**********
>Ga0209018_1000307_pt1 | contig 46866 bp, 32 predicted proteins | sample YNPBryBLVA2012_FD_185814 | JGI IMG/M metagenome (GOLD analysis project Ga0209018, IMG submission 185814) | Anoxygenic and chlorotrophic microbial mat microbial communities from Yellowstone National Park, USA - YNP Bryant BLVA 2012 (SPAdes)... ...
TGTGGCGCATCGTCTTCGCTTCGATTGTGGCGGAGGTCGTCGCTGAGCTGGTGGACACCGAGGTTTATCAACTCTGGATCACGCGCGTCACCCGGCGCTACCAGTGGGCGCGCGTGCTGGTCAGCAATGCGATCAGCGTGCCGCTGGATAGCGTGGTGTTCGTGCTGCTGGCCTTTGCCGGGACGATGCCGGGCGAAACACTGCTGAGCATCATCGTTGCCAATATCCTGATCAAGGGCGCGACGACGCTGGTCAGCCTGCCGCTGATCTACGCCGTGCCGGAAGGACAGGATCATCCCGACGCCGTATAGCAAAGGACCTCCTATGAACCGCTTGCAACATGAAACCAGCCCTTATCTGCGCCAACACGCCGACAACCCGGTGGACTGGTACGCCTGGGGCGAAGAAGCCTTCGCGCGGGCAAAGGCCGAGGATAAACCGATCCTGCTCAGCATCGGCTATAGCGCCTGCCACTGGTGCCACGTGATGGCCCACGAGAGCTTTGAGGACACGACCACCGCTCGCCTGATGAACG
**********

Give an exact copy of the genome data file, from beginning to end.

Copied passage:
>Ga0209018_1000307_pt1 | contig 46866 bp, 32 predicted proteins | sample YNPBryBLVA2012_FD_185814 | JGI IMG/M metagenome (GOLD analysis project Ga0209018, IMG submission 185814) | Anoxygenic and chlorotrophic microbial mat microbial communities from Yellowstone National Park, USA - YNP Bryant BLVA 2012 (SPAdes)... ...
TGTGGCGCATCGTCTTCGCTTCGATTGTGGCGGAGGTCGTCGCTGAGCTGGTGGACACCGAGGTTTATCAACTCTGGATCACGCGCGTCACCCGGCGCTACCAGTGGGCGCGCGTGCTGGTCAGCAATGCGATCAGCGTGCCGCTGGATAGCGTGGTGTTCGTGCTGCTGGCCTTTGCCGGGACGATGCCGGGCGAAACACTGCTGAGCATCATCGTTGCCAATATCCTGATCAAGGGCGCGACGACGCTGGTCAGCCTGCCGCTGATCTACGCCGTGCCGGAAGGACAGGATCATCCCGACGCCGTATAGCAAAGGACCTCCTATGAACCGCTTGCAACATGAAACCAGCCCTTATCTGCGCCAACACGCCGACAACCCGGTGGACTGGTACGCCTGGGGCGAAGAAGCCTTCGCGCGGGCAAAGGCCGAGGATAAACCGATCCTGCTCAGCATCGGCTATAGCGCCTGCCACTGGTGCCACGTGATGGCCCACGAGAGCTTTGAGGACACGACCACCGCTCGCCTGATGAACG